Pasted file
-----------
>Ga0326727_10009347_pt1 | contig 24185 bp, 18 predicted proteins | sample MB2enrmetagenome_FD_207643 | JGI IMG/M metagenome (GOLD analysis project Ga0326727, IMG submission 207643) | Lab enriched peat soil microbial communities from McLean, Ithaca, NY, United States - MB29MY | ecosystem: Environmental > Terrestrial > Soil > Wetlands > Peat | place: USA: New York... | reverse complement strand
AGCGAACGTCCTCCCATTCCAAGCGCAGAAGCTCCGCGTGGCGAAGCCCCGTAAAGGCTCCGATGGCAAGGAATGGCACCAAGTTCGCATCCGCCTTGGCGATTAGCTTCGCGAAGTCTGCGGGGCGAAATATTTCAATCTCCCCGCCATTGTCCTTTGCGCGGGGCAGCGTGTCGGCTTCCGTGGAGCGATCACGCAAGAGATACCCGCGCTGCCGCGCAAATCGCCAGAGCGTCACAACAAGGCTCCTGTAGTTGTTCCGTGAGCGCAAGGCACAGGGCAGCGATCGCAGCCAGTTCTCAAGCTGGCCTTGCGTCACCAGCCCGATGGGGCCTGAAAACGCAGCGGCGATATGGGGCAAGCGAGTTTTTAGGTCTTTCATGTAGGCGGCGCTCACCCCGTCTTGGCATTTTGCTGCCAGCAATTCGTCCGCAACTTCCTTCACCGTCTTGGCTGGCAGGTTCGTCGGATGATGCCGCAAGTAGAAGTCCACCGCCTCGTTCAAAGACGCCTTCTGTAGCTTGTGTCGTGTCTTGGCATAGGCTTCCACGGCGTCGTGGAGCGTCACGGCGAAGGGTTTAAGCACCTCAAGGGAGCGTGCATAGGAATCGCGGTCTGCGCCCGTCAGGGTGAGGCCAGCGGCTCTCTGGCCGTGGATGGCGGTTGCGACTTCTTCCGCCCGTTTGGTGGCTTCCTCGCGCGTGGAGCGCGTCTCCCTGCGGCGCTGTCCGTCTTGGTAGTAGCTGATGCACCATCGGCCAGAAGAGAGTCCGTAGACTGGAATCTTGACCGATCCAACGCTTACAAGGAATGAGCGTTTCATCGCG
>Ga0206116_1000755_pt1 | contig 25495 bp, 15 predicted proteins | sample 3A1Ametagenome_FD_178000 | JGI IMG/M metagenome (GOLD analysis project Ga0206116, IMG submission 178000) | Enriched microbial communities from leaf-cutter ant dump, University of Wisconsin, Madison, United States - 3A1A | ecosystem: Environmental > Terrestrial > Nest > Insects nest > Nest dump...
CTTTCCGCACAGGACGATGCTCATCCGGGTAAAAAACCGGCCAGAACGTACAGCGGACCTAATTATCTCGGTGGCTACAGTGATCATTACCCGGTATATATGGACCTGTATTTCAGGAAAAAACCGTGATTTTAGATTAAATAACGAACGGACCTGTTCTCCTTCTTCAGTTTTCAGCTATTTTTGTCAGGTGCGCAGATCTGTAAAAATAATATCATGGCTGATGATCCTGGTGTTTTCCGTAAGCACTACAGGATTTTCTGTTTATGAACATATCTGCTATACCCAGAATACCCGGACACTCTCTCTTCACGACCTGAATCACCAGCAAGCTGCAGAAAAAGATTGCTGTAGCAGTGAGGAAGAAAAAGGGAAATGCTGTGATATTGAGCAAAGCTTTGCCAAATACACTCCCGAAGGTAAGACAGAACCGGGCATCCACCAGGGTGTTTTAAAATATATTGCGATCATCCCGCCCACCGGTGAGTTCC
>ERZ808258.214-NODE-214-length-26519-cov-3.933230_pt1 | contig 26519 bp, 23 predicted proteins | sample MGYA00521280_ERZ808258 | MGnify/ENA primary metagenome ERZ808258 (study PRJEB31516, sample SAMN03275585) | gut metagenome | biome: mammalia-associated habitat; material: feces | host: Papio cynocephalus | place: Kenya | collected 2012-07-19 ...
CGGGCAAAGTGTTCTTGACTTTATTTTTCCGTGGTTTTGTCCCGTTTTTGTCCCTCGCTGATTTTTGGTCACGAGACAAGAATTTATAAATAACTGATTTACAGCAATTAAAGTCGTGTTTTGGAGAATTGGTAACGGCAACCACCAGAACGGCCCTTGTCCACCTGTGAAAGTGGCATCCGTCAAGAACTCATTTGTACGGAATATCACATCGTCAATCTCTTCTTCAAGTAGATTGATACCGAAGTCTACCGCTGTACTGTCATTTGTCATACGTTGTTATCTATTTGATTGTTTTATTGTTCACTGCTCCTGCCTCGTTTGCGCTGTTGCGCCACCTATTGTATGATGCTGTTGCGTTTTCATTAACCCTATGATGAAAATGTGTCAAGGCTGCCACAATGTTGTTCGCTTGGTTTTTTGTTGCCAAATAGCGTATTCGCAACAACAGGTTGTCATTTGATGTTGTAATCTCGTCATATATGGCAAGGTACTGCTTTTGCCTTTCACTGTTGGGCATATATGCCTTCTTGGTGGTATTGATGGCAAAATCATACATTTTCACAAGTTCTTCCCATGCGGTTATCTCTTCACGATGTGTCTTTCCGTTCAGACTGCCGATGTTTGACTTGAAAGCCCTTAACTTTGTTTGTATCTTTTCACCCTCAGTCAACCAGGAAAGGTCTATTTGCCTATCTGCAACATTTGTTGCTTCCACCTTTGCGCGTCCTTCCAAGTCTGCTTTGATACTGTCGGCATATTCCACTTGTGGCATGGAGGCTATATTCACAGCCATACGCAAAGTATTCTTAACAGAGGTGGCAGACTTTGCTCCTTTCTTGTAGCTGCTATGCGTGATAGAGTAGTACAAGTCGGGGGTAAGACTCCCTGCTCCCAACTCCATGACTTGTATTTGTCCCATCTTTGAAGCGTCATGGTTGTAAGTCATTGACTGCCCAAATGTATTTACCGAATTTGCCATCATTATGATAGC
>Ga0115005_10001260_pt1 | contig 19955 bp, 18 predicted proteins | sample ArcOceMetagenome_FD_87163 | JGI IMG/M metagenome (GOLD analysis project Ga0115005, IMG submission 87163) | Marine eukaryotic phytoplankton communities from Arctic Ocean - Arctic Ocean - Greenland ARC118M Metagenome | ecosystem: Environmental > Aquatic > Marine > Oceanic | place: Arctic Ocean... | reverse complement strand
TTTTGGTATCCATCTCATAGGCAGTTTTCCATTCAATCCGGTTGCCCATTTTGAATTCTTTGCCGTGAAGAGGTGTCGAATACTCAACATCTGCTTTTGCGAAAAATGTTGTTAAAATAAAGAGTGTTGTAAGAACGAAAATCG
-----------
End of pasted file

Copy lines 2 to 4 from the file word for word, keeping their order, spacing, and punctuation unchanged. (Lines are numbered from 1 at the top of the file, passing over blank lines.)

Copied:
AGCGAACGTCCTCCCATTCCAAGCGCAGAAGCTCCGCGTGGCGAAGCCCCGTAAAGGCTCCGATGGCAAGGAATGGCACCAAGTTCGCATCCGCCTTGGCGATTAGCTTCGCGAAGTCTGCGGGGCGAAATATTTCAATCTCCCCGCCATTGTCCTTTGCGCGGGGCAGCGTGTCGGCTTCCGTGGAGCGATCACGCAAGAGATACCCGCGCTGCCGCGCAAATCGCCAGAGCGTCACAACAAGGCTCCTGTAGTTGTTCCGTGAGCGCAAGGCACAGGGCAGCGATCGCAGCCAGTTCTCAAGCTGGCCTTGCGTCACCAGCCCGATGGGGCCTGAAAACGCAGCGGCGATATGGGGCAAGCGAGTTTTTAGGTCTTTCATGTAGGCGGCGCTCACCCCGTCTTGGCATTTTGCTGCCAGCAATTCGTCCGCAACTTCCTTCACCGTCTTGGCTGGCAGGTTCGTCGGATGATGCCGCAAGTAGAAGTCCACCGCCTCGTTCAAAGACGCCTTCTGTAGCTTGTGTCGTGTCTTGGCATAGGCTTCCACGGCGTCGTGGAGCGTCACGGCGAAGGGTTTAAGCACCTCAAGGGAGCGTGCATAGGAATCGCGGTCTGCGCCCGTCAGGGTGAGGCCAGCGGCTCTCTGGCCGTGGATGGCGGTTGCGACTTCTTCCGCCCGTTTGGTGGCTTCCTCGCGCGTGGAGCGCGTCTCCCTGCGGCGCTGTCCGTCTTGGTAGTAGCTGATGCACCATCGGCCAGAAGAGAGTCCGTAGACTGGAATCTTGACCGATCCAACGCTTACAAGGAATGAGCGTTTCATCGCG
>Ga0206116_1000755_pt1 | contig 25495 bp, 15 predicted proteins | sample 3A1Ametagenome_FD_178000 | JGI IMG/M metagenome (GOLD analysis project Ga0206116, IMG submission 178000) | Enriched microbial communities from leaf-cutter ant dump, University of Wisconsin, Madison, United States - 3A1A | ecosystem: Environmental > Terrestrial > Nest > Insects nest > Nest dump...
CTTTCCGCACAGGACGATGCTCATCCGGGTAAAAAACCGGCCAGAACGTACAGCGGACCTAATTATCTCGGTGGCTACAGTGATCATTACCCGGTATATATGGACCTGTATTTCAGGAAAAAACCGTGATTTTAGATTAAATAACGAACGGACCTGTTCTCCTTCTTCAGTTTTCAGCTATTTTTGTCAGGTGCGCAGATCTGTAAAAATAATATCATGGCTGATGATCCTGGTGTTTTCCGTAAGCACTACAGGATTTTCTGTTTATGAACATATCTGCTATACCCAGAATACCCGGACACTCTCTCTTCACGACCTGAATCACCAGCAAGCTGCAGAAAAAGATTGCTGTAGCAGTGAGGAAGAAAAAGGGAAATGCTGTGATATTGAGCAAAGCTTTGCCAAATACACTCCCGAAGGTAAGACAGAACCGGGCATCCACCAGGGTGTTTTAAAATATATTGCGATCATCCCGCCCACCGGTGAGTTCC